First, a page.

The Republican — more than a year after contracting COVID-19 — said on a podcast released Sunday on WABC-AM in New York that he doesn’t want the federal government ordering him around.
“In a free country you would think people would honor the idea that each individual would get to make their medical decisions,” Paul said. ”Are they going to also tell me I can’t have a cheeseburger for lunch? Are they going to tell me I have to eat carrots only and cut my calories? All that would probably be good for me. But I don’t think ‘Big Brother’ ought to tell me to do it.”
Paul claimed that he has “natural immunity,” but research suggests having COVID-19 may not protect against getting infected again. And in cases where reinfection causes no symptoms or just mild ones, people might still spread the virus. That's why health officials have urged vaccination as a longer-term solution.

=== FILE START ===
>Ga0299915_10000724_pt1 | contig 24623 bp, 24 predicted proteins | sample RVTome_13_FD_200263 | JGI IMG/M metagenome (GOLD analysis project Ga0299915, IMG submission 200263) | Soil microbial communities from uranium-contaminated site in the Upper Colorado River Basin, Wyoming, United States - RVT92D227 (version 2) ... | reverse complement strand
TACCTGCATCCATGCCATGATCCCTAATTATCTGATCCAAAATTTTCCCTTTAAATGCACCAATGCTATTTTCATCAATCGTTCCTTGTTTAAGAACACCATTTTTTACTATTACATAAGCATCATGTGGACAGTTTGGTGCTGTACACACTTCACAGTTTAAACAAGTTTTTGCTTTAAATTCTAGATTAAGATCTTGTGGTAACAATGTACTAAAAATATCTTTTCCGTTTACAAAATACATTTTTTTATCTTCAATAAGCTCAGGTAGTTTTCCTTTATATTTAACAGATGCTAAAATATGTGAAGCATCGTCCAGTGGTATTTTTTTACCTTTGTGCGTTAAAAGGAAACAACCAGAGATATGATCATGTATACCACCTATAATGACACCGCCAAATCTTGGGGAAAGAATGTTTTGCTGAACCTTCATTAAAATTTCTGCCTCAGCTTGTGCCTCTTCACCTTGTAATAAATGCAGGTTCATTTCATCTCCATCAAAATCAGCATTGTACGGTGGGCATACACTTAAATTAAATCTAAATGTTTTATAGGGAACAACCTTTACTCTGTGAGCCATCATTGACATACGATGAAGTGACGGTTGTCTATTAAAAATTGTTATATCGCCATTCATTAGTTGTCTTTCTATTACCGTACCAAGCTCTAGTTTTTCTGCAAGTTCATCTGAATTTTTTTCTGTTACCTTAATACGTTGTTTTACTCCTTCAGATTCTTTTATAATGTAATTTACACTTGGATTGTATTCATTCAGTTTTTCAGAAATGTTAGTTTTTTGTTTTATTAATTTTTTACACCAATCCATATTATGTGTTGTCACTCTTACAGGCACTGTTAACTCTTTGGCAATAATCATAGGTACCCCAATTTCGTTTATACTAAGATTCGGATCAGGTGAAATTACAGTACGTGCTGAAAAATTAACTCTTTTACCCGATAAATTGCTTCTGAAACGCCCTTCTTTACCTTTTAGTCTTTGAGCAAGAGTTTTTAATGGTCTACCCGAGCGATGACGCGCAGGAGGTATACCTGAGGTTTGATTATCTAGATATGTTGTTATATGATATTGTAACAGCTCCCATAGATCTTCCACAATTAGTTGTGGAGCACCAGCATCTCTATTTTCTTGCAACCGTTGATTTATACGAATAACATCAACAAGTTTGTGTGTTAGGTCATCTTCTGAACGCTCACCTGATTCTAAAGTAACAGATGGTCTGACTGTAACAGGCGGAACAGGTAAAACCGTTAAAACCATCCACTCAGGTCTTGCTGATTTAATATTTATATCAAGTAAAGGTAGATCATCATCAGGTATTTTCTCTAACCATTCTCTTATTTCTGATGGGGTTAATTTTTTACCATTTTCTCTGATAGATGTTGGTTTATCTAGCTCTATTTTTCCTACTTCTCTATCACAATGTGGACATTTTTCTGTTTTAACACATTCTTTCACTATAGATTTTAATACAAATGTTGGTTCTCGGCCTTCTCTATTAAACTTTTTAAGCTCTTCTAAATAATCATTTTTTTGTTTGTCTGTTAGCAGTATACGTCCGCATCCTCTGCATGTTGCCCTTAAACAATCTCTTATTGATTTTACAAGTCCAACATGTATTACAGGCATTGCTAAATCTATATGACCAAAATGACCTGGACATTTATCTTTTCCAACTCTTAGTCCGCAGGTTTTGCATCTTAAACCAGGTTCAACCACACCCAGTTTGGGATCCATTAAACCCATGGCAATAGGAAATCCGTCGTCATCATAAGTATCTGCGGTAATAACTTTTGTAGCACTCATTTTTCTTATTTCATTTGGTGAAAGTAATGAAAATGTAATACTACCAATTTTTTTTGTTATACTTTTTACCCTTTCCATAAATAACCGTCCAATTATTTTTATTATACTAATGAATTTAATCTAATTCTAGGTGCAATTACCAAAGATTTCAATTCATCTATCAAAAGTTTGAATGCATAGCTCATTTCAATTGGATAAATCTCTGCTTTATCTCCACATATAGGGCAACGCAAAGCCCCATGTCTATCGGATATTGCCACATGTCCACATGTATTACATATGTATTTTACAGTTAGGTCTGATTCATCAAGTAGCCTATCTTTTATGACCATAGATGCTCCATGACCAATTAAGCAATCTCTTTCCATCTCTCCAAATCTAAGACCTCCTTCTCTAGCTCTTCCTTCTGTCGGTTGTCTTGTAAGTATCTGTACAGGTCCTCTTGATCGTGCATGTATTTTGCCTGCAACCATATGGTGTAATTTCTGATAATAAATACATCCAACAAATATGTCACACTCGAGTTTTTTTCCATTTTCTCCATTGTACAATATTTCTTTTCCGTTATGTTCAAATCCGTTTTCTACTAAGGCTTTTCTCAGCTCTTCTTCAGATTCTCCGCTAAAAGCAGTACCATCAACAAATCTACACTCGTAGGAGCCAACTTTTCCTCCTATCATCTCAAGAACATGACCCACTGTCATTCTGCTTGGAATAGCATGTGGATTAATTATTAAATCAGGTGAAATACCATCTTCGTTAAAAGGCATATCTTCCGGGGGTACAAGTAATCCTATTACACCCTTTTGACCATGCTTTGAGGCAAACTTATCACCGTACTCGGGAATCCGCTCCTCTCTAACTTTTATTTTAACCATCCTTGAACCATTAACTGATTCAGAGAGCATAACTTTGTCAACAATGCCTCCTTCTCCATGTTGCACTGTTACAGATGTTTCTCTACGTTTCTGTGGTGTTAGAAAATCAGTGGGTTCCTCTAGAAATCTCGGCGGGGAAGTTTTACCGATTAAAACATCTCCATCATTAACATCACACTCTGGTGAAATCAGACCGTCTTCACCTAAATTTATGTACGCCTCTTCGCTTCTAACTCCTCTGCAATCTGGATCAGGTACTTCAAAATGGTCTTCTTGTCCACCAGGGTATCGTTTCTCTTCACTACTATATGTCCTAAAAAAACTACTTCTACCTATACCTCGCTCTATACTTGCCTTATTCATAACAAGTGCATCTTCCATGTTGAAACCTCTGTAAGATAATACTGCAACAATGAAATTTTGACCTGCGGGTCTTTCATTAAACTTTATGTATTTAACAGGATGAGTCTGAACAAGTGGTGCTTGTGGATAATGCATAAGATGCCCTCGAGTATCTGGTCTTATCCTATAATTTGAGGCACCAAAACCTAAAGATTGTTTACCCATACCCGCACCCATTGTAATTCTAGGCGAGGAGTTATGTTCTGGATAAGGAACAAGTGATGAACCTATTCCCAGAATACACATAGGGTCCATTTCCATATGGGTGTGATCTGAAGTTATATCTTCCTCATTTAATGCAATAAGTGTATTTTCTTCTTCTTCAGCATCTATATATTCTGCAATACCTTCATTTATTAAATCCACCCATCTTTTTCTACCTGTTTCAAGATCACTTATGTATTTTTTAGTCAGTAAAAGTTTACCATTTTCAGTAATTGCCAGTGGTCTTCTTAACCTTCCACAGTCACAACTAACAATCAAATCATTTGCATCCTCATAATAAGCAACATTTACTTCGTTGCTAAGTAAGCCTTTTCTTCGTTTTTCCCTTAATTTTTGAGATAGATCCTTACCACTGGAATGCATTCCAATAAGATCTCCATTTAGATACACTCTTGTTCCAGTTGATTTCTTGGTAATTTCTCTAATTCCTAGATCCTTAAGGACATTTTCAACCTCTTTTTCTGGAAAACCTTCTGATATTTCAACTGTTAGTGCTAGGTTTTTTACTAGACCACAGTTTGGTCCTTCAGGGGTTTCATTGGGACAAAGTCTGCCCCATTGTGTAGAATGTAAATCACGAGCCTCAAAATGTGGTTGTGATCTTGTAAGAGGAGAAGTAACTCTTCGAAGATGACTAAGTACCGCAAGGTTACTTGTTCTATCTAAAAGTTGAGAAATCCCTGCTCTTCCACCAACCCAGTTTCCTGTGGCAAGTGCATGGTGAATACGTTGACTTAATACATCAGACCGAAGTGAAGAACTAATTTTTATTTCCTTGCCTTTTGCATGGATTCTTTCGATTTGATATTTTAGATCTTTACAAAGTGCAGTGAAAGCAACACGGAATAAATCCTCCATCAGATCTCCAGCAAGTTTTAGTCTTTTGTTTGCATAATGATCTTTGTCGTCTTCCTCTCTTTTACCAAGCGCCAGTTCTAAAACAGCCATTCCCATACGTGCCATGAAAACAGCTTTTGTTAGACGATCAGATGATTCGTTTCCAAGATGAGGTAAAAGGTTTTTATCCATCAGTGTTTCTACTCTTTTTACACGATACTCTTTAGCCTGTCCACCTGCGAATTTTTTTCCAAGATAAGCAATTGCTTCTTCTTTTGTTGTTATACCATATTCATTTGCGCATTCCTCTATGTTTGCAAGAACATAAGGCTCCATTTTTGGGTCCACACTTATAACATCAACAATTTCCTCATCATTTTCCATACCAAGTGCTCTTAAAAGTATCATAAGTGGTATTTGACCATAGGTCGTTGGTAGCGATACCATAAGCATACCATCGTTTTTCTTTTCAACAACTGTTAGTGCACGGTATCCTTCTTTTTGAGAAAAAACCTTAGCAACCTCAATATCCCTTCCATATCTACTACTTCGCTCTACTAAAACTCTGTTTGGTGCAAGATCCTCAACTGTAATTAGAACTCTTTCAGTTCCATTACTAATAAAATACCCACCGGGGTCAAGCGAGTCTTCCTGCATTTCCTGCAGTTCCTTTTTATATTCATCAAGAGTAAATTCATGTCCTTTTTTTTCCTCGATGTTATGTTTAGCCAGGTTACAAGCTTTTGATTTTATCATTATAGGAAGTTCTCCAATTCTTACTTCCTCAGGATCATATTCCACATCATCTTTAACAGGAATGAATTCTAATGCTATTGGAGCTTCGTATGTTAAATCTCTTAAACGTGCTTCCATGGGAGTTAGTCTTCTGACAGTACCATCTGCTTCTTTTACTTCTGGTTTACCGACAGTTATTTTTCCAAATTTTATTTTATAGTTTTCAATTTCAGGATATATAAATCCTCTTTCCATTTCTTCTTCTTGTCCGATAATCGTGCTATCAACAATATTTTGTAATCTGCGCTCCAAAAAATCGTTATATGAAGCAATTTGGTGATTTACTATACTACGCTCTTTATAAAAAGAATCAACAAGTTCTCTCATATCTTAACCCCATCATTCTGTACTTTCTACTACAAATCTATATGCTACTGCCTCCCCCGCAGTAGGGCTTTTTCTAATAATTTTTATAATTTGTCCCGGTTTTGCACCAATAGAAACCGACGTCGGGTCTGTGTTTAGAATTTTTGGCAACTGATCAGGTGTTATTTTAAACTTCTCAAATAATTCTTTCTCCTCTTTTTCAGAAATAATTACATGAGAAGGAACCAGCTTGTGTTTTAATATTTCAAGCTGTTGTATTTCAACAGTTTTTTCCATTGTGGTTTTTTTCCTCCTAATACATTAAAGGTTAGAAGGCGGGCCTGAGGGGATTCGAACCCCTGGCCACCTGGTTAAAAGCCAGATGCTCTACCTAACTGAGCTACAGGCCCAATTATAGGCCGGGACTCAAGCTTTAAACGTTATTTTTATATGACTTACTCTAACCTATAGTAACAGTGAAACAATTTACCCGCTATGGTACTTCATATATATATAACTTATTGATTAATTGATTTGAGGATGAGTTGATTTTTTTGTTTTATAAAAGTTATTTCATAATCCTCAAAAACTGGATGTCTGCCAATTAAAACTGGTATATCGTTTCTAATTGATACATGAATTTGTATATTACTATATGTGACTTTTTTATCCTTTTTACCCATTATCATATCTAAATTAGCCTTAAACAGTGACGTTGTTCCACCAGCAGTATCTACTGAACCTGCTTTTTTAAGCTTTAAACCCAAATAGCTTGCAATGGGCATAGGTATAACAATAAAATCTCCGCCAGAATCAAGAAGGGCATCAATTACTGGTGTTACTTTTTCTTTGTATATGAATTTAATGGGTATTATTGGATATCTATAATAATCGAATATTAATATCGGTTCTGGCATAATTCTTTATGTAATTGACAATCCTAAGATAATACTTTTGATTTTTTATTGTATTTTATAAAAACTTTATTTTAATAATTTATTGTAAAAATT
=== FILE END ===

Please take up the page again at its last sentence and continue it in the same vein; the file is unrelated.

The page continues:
Paul announced in March 2020 that he had tested positive for the virus, becoming the first case of COVID-19 in the U.S. Senate. At the time it raised fears about further transmission of the virus among senators, including more than two dozen who are in their 70′s or 80′s.
Paul said he continued working at the U.S. Capitol after being tested for coronavirus because he had no symptoms of the illness and believed it was “highly unlikely” he was sick. Paul also said he did not have direct contact with anyone who tested positive for the virus or was sick.
Paul’s refusal to self-quarantine after being tested sparked bipartisan outrage, including from some of his colleagues.